Second – dropping my speed down 10 miles an hour (going from 80 down to 70) has done two things. 1) has afforded me a MUCH more relaxing ride – I really appreciate the time I spend on the bike now instead of focusing on just getting where I’m going as fast as possible. And 2) has shown me just how f**king crazy the drivers are on the road in L.A.. For some reason, when I was going 80 then most of the other drivers seemed somewhat sane. Now they all seem to ride each others asses, drive like they are vying for pole position at Indy, or are just plain rude.


Be back to report in a couple more weeks on this topic.

Hypermiling on a Harley

Posted by admin on May 29th, 2010
2010
May 29

I have been doing some research on finding other Harley owners who have done some experimentation with hypermiling, but haven’t really been able to find anyone posting much about the subject. Since I’ve done a lot of hypermiling in the past, and I own a Harley, I thought I’d start my own testing and report my results here. How convenient 🙂 Here’s my back-story.


It’s been a little over a year and a half now that I’ve been riding a motorcycle as my daily commuter. My commute is just under 45 miles round trip in mostly heavy traffic, so it makes sense to “ride” rather than “drive” for me. Not only is it better in the fuel economy department but it’s also great for cutting down my time in transit (in California it’s ok to “cut lanes”).


The first bike I ever bought was a 2008 Harley Dyna Super Glide. I had never in my life driven a motorcycle when I bought it – I didn’t even have an endorsement. I know, crazy – but that’s how I roll sometimes. There is more to the story, but it doesn’t need to be told here. After finally learning how to ride it, and having taken the certification class, I had my endorsement and could hit the highway. Unfortunately about eight months later I got in an accident and totaled the bike. I then replaced it with a 2009 Dyna Street Bob (I *love* this bike!). Both bikes are rated for about 48mpg on the highway – we’ll get to my reality on that later.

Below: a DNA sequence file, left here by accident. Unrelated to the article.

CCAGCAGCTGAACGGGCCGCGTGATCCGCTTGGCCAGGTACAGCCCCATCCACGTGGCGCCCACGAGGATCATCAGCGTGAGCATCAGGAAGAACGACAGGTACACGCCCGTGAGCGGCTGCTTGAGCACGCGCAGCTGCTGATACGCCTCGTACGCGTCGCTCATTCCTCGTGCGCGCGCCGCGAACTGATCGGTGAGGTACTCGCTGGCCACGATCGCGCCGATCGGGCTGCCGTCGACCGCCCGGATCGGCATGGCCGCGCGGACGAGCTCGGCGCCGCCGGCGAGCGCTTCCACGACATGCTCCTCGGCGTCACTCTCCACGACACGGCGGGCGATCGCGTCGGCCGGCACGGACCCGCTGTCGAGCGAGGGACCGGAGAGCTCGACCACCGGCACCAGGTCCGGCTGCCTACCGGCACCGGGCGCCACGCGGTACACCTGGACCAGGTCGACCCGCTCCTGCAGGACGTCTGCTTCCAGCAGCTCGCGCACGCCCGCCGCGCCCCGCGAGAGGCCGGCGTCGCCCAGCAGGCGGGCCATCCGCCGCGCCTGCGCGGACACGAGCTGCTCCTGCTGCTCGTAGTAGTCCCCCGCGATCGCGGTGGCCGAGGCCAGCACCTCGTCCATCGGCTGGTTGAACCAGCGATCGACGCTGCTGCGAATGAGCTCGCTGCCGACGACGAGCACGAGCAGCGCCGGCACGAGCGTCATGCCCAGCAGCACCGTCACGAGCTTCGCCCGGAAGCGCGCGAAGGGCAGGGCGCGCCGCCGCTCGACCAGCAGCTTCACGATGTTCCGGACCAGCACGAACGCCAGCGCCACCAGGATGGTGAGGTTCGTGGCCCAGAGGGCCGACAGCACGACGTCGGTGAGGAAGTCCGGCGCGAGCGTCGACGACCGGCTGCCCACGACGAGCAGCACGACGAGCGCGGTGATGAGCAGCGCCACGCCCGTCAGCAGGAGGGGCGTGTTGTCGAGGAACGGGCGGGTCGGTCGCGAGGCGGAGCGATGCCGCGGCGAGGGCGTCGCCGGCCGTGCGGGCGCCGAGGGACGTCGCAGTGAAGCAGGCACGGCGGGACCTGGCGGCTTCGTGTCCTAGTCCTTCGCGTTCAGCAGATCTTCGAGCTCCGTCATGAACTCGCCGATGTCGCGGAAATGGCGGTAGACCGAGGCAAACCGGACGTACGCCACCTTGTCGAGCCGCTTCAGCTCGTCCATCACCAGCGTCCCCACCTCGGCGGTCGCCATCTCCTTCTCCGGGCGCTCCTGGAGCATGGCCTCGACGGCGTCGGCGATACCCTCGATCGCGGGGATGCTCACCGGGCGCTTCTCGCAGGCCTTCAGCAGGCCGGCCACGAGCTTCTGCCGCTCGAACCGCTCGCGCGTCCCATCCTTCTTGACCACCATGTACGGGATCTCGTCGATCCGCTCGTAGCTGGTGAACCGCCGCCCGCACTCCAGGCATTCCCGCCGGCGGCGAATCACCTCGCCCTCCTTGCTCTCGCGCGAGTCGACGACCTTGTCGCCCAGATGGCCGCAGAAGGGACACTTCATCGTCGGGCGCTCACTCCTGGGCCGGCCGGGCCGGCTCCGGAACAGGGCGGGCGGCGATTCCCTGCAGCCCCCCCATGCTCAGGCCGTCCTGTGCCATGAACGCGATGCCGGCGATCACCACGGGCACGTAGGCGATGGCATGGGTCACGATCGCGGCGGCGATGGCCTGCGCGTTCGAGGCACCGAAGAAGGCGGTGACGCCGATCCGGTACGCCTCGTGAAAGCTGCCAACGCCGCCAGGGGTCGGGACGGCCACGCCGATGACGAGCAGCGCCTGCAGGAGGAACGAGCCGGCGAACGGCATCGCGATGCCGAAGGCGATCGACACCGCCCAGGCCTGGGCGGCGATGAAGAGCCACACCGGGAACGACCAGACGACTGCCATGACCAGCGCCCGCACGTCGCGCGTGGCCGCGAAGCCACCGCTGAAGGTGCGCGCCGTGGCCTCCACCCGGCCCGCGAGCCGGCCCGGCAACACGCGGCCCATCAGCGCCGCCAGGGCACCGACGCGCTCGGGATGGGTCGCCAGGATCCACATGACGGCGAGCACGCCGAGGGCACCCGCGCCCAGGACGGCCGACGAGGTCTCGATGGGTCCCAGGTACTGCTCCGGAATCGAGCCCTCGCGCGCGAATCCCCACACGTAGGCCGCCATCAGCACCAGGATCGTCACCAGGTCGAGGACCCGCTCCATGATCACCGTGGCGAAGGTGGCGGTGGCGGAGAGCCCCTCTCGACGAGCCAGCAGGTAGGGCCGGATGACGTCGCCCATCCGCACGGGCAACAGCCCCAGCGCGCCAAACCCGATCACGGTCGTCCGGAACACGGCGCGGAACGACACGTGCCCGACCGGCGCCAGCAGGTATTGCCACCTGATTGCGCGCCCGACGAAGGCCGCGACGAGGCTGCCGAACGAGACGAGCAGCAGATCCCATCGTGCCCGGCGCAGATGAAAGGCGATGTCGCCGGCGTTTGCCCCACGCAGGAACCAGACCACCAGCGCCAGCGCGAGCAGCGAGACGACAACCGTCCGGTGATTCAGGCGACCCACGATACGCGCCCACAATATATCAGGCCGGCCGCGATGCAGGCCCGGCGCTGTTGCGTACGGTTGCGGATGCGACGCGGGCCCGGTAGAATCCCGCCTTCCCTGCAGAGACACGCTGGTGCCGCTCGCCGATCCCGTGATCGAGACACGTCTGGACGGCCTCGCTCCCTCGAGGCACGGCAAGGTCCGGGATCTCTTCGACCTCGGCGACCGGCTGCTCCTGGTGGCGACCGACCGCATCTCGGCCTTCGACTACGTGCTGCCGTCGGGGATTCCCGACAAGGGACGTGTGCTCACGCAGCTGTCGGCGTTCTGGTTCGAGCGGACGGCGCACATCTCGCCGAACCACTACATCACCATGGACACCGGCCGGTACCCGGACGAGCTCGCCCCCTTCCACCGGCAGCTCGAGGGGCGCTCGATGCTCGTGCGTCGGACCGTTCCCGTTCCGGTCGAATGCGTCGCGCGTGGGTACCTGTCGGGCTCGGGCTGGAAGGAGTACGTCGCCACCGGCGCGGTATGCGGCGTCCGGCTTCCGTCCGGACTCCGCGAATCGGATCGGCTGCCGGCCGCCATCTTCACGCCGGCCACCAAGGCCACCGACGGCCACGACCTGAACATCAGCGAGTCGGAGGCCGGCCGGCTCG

I started out doing a little hypermiling but never really was consistent with it. I was always doing freeway driving and was also more focused on not turning my face into road pizza to be concerned with hypermiling. I’ve since become a much more confident rider and I’m now at a point where I’m going to try to improve my average mpg. It’s not that I’m getting bad gas mileage – I’m averaging about 40mpg now – but I know I can do a lot better. The reason I know this is because of one thing: when I first started riding on the freeway consistently I was getting 46-48mpg. Now I’m getting consistently 40mpg. The reason for this is because of my driving style – since I’m a lot more confident I’m driving much faster which is decreasing my efficiency.


I’m now at a point where I’m ready to slow down and “cruise” more. This alone will help my overall economy, but to further enhance it I’m going to start re-implementing my hypermiling experimentation. The little testing I’ve done so far hasn’t shown any change at all, but I haven’t given it a fully concerted effort to make an educated evaluation. I’m going to truly focus more on seeing what I can do with this and if it can ultimately add any overall improvements in efficiency.


I have had a lot of success in my (former) Dodge Charger. If you’d like to read up on my findings and tactics in the four wheeled arena then please check my other posts on the subject.

Worldfest

Posted by admin on May 16th, 2010
2010
May 16

The family and I went to the Los Angeles Worldfest today in Van Nuys. There was a lot of vegan food, animal rescues, clothing, music, and spiritual enlightenment information available. I’m not hardcore into all of that stuff but it was good to get some information on it. I’ve been preparing myself to go vegetarian for some time now but haven’t quite been able to make a full transition yet. I’ve been eating more and more meat free meals, but there are just some things I’m not quite mentally ready to let go. I would consider myself to be spiritual in a nature sense, but not in an organized-go-somewhere-to-practice-and-learn sense. There was a huge solar array there that was powering the stage and bands that were playing.